Freezing out chemical reactions to have a closer look in the quantum realm

Catching a glimpse of the breaking and formation of chemical bonds in ultracold chemical reactions.

Image courtesy of Ming-Guang Hu, Department of Chemistry and Chemical Biology, Harvard University
By “freezing out” the rotation, vibration, and motion of potassium-rubidium molecules to a temperature of 500 nanokelvin, scientists “trapped” the reaction in the intermediate stage for a longer time.

The Science

Chemical reactions transform reactants to products through intermediate states. In these states, electrons that break and form bonds rearrange themselves. However, such intermediates are often short-lived, making them hard to study. But by bringing a molecule to a temperature barely above absolute zero, scientists can “trap” the reaction in the intermediate stage for a much longer time. In this study, scientists examined an ultracold gas made of potassium-rubidium molecules with two atoms. Using photoionization, where a photon interacts with an atom or molecule to form an ion, researchers directly observed the reaction’s reactants and products. They were also able to watch the transient, intermediate complexes of this bimolecular chemical reaction where molecules exchange nuclei.

The Impact

This work is the first time scientists have directly observed transient intermediate complexes formed during an ultracold bimolecular chemical reaction. This research provides scientists access to the moment where chemical bonds break and new molecular species form. This opens the door to new fundamental studies of controlled chemical reactions in the quantum regime. These studies will shed new light on the underlying mechanisms which drive reactions. Understanding these mechanisms will help scientists determine how occupied quantum states will be distributed in the resulting chemical products.


For the first time scientists have directly observed an intermediate, K2Rb2*, in the ultracold chemical reaction: KRb + KRb à K2 + Rb2. These ultracold temperatures afford sufficient quantum level detail to benchmark theoretical calculations.

Chemical reactions between heteronuclear diatomic molecules (the reactants) can result in the exchange of nuclear partners via the breaking and formation of chemical bonds. Such an exchange produces new molecular species (the products) which are distinct from the reactants. For this to occur, the reactants must come together for a brief moment, where they form an intermediate, four-atom complex. In conventional reactions near room temperature, this complex exists for such a short time that it is highly challenging to observe directly, even with ultrafast laser techniques. At ultracold temperatures, on the other hand, the reactant molecules can become trapped for an extended period in this state, making it possible to detect.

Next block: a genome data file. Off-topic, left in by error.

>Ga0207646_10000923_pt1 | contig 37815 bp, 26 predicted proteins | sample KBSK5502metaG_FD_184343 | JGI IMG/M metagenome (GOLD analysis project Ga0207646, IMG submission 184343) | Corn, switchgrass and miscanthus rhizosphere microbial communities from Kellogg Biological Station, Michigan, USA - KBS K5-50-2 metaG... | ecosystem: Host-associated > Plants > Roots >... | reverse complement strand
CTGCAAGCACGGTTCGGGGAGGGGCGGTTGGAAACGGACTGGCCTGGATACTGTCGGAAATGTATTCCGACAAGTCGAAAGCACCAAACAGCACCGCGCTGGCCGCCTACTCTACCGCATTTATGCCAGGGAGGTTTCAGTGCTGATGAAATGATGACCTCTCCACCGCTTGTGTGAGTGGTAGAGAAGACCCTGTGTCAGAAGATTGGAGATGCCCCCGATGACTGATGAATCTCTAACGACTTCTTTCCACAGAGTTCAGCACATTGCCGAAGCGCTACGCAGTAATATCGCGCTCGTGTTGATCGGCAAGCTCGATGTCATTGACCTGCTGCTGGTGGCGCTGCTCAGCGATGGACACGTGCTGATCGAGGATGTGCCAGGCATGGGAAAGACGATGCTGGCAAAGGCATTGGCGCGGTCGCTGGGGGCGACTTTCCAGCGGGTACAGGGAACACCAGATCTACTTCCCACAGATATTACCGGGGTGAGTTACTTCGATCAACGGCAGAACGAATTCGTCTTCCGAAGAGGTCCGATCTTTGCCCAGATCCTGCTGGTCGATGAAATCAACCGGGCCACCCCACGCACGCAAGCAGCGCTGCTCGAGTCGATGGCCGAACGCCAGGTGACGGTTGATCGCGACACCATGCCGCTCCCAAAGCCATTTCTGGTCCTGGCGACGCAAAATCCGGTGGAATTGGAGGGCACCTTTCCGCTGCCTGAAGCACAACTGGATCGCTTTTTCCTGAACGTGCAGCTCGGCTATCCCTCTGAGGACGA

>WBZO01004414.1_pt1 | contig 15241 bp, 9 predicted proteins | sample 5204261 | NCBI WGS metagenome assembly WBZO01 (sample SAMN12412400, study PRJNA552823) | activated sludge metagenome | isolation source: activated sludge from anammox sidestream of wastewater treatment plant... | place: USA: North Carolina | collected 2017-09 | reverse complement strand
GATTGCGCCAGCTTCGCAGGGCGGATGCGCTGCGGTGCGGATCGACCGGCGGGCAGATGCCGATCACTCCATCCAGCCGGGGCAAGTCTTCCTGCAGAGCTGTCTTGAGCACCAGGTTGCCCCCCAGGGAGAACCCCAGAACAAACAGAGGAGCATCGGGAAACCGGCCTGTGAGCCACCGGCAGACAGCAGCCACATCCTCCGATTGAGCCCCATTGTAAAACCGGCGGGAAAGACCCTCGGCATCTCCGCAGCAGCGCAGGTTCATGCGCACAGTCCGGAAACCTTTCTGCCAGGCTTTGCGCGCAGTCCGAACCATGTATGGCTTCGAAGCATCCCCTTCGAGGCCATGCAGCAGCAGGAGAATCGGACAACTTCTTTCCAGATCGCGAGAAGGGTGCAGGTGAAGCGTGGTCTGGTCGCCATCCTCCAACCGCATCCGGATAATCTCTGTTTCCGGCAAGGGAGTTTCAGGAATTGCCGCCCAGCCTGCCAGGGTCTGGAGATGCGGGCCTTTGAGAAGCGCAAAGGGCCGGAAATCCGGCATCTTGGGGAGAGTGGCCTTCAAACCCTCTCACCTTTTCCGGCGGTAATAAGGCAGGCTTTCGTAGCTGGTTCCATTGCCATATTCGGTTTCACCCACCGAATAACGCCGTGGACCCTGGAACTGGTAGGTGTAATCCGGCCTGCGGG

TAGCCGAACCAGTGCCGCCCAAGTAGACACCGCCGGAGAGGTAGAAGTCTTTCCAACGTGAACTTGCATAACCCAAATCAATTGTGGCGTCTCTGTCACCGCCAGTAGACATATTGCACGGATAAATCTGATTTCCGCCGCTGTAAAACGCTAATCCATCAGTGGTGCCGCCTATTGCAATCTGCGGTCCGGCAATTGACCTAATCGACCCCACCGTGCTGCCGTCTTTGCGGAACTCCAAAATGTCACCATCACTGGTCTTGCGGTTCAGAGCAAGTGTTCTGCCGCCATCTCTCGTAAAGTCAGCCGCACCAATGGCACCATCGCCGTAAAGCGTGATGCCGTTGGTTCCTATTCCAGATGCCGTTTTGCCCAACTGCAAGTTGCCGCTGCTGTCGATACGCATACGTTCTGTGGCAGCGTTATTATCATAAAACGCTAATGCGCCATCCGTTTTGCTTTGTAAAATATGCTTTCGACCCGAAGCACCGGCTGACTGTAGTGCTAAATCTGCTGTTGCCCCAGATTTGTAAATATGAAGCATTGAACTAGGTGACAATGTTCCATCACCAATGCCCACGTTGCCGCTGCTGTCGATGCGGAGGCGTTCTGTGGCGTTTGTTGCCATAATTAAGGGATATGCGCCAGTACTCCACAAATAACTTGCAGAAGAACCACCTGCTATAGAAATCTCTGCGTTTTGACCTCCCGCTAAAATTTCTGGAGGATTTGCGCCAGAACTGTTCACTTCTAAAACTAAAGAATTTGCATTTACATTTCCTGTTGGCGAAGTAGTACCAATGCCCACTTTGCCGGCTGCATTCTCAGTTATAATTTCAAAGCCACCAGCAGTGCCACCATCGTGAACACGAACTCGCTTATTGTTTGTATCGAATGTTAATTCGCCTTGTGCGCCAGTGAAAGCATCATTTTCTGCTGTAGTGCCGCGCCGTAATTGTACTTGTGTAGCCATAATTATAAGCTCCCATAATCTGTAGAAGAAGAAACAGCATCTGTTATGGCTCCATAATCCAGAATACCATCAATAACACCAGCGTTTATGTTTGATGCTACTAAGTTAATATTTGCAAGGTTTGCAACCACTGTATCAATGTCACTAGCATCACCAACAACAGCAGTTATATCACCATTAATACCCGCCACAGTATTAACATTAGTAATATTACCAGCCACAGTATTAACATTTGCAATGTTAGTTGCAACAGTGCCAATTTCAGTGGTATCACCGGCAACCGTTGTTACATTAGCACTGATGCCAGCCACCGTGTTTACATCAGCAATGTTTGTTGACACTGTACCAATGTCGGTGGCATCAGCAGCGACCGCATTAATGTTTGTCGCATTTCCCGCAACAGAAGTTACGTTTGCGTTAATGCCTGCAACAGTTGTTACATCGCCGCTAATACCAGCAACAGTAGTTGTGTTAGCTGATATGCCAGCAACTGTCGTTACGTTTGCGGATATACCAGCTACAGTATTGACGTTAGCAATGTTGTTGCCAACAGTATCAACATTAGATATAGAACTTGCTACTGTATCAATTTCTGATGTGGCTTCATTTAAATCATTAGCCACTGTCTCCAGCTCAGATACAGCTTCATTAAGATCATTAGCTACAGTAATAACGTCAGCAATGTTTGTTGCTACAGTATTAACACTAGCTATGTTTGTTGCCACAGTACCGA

Here,scientists produced a gas of chemically reactive KRb molecules in their electronic, vibrational, and rotational ground state, at an ultralow temperature of 500 nK. They then utilized photoionization to perform mass spectrometry and velocity-map imaging of the various species involved in the reaction, KRb + KRb à K2Rb2à K2 + Rb2. Using this novel approach, the authors were able to monitor the reaction in real time and to directly observe both the reactants and products, and, for the first time, the intermediate K2Rb2 complex.


Kang-Kuen Ni
Department of Chemistry and Chemical Biology, Harvard University


This work was supported by funding from the Department of Energy Office of Science, the David and Lucile Packard Foundation, and the National Science Foundation through the Harvard-MIT Center for Ultracold Atoms. The 40K isotope used in this work was provided by the DOE Office of Science, specifically by the Isotope Program in the Office of Nuclear Physics.


Hu, M.G. et al., “Direct Observation of Bimolecular Reactions of Ultracold KRb Molecules.” Science 366, 1111-1115 (2019). [DOI: 10.1126/science.aay9531]

Related Links

The Coldest Reaction: With ultracold chemistry, researchers get a first look at exactly what happens during a chemical reaction: Harvard University press release

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